Something I am continually working on as a teacher is saying less. This became even more important last year, when, after teaching 4th grade for many years, I became a 2nd grade teacher. The attention span of the 7 year old is pret-ty short. And I quickly learned that they have little to no interest in long, thoughtful lesson introductions that connect what we’re going to study today to the previous day’s work. I wish I could illustrate for you the bored stares, the poking of the person in front of them, the taking books out of the classroom library baskets next to the rug and thumbing through them, the vehement “can I go to the bathroom?!” crossed-finger silent gesture that my sweet 7 year olds were throwing me last year as I fumbled my way through learning that I needed to get. to. the. point. Fast. With 2nd graders, it’s all about shock and awe. You have to jump right into it.
I’ve been thinking about this a lot, this “say less” thing, as I move into the new school year. The first few days of the year in my classroom have been filled with wordy explanations of classroom routines and procedures. Are you yawning yet? I am. As critical as I know it is to teach my students how to properly unpack and pack their backpacks, it’s extremely uninteresting to me, and to them. I spent the first few days of school feeling a bit uninspired by all of this procedure-teaching. The best moments of each day, I noticed, were when we were DOING: singing the Shark Attack song together, playing hospital tag during outdoor play, building patterns with unifix cubes.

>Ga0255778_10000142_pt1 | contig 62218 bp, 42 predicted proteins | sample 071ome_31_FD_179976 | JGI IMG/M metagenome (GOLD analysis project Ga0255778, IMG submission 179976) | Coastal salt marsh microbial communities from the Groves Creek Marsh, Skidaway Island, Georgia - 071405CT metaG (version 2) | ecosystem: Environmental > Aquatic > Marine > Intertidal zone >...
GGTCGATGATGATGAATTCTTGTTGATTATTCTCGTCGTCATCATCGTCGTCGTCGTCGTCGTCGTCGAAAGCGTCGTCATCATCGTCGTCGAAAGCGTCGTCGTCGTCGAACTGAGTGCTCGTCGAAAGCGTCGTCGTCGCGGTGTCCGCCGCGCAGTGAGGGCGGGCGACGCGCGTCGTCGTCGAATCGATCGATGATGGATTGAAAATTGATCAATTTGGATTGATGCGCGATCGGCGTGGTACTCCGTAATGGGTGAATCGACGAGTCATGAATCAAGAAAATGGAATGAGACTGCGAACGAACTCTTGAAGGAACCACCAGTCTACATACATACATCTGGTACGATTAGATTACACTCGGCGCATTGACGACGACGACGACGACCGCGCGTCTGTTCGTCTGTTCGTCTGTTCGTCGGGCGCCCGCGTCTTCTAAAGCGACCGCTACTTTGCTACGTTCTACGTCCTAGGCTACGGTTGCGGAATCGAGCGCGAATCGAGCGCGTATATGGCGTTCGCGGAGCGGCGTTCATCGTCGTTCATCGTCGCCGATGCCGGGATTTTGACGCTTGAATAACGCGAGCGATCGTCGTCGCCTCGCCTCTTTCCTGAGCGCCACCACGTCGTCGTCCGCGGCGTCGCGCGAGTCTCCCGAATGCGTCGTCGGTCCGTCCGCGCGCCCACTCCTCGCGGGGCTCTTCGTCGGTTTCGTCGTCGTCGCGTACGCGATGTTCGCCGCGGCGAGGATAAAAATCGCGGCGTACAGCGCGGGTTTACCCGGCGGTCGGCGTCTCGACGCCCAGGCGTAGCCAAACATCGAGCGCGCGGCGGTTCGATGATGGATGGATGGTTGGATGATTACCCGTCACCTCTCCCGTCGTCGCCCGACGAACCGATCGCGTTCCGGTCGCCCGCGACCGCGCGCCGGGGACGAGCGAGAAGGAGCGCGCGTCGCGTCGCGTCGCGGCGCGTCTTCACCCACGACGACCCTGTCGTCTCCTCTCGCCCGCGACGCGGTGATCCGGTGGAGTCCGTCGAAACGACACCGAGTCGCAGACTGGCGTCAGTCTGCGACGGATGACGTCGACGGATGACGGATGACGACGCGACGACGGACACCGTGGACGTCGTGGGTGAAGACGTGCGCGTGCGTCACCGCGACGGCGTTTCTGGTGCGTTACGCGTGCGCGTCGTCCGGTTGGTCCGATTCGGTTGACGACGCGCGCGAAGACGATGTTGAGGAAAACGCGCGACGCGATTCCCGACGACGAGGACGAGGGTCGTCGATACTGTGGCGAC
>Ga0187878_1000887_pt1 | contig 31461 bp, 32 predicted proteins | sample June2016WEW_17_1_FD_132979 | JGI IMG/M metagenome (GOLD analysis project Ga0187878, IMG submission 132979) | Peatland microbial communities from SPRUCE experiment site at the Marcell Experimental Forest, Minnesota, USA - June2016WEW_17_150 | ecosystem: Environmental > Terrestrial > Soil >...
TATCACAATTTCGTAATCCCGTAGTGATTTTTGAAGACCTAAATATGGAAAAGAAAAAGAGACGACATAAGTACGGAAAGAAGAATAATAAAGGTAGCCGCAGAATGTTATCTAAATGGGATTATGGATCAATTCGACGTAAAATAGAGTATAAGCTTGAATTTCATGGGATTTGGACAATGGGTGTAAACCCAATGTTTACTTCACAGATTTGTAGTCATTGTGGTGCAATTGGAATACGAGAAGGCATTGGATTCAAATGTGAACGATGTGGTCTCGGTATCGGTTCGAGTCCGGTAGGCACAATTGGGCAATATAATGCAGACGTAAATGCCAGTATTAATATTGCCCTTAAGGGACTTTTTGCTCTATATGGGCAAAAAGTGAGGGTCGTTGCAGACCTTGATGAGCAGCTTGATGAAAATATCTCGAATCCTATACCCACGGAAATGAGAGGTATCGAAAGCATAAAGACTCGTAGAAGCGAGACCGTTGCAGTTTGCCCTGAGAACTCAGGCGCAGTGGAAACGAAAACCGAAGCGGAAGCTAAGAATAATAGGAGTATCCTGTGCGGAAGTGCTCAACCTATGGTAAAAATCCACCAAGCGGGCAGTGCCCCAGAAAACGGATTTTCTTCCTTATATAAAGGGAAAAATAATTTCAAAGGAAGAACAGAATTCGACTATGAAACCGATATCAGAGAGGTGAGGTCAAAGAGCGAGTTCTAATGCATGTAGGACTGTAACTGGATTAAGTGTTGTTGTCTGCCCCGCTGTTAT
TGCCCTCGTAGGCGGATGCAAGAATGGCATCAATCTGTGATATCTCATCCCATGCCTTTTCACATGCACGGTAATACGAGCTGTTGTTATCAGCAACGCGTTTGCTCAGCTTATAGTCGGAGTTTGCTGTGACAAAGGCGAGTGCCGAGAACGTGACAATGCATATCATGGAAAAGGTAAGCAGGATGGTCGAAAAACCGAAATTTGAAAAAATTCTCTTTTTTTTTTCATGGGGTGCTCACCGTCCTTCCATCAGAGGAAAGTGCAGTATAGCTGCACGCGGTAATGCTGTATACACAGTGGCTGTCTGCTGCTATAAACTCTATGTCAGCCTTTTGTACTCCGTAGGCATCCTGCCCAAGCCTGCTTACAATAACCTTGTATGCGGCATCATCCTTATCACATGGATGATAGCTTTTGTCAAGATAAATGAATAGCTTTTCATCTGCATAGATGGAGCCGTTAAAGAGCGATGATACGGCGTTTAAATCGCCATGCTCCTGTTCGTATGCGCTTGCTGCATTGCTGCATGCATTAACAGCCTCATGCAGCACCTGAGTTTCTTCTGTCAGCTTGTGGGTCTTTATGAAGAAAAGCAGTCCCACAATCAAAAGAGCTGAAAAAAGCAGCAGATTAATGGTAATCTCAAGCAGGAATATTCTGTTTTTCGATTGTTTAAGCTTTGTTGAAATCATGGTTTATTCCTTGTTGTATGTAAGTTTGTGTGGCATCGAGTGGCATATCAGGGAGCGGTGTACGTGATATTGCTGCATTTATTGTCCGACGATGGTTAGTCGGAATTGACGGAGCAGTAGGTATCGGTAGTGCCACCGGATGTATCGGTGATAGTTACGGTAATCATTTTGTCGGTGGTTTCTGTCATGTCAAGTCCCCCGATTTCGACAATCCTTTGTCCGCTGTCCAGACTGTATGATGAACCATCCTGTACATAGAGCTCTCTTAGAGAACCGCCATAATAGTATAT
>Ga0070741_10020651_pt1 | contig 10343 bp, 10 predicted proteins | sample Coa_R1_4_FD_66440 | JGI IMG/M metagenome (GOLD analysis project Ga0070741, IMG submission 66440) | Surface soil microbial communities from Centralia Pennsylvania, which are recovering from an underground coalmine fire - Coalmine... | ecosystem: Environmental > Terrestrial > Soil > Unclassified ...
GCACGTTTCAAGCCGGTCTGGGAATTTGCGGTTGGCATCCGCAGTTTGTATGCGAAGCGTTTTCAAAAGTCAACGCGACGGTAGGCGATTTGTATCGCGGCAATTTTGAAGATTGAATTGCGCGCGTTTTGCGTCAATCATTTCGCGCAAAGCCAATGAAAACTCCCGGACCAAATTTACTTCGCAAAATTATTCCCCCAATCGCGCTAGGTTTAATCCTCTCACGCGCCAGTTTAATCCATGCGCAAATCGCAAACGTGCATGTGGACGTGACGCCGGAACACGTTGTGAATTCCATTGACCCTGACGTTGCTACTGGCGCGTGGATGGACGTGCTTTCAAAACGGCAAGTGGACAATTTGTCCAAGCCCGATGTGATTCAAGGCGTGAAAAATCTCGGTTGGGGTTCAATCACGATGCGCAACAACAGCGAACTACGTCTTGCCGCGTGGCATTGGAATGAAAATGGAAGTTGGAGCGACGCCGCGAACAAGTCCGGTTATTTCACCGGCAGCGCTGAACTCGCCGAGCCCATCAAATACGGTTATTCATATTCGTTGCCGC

I started thinking about math teaching. When I teach math, I want my kids to DO — I want them to discover the way our number system works, explore the properties of operations, engage with each other, and wrestle with mathematical ideas. It’s quite active. It does not look like me telling them, “Here’s how you solve the problem.” But when it comes to teaching classroom routines, I’m doing the opposite. I’m telling them, “If we all go to the closet at the same time, we’re going to have a problem. Here’s how we’re going to solve that problem…” In my deep boredom with the teaching and practicing of classroom routines, I started wondering about what it would be like to let my students DO more, right from the get go, instead of teaching them how I want them to do it preemptively.
I realize this is classroom management 101 anathema. Anyone who read The First Days of School by Wong and Wong (shudder) is thinking, “Disaster!” But I honestly wonder. Just as in math, I don’t teach my kids procedures because I want them to think about what makes sense, maybe when it comes to classroom routines and procedures, I could let them DO first and discuss what made sense and didn’t make sense later.
Taking an approach like this would definitely involve a higher tolerance for classroom chaos than I presently have. But even that element is not that different from math teaching. Over the years, I’ve developed a high tolerance for messiness when it comes to math teaching and learning. I know I used to feel anxious when it seemed like kids weren’t “getting” what I wanted them to see in the math, but over time I’ve been able to develop the part of my teacher self that sees kids’ struggles as part of the road to making sense, and to not get freaked out by the chaos that sometimes ensues on that road.
I know that content-wise, classroom routines and procedures are not the same as math. If kids don’t know how to move around the room or get their materials quickly, learning time is wasted. Maybe it does make sense to teach classroom routines explicitly. But I think doing so this year has brought out for me the tension around my desire for control versus my desire for exploration and sense making in my classroom. So this is an important thing that I’m going to keep thinking about: How can I continue to create a classroom where doing comes first, and saying comes later?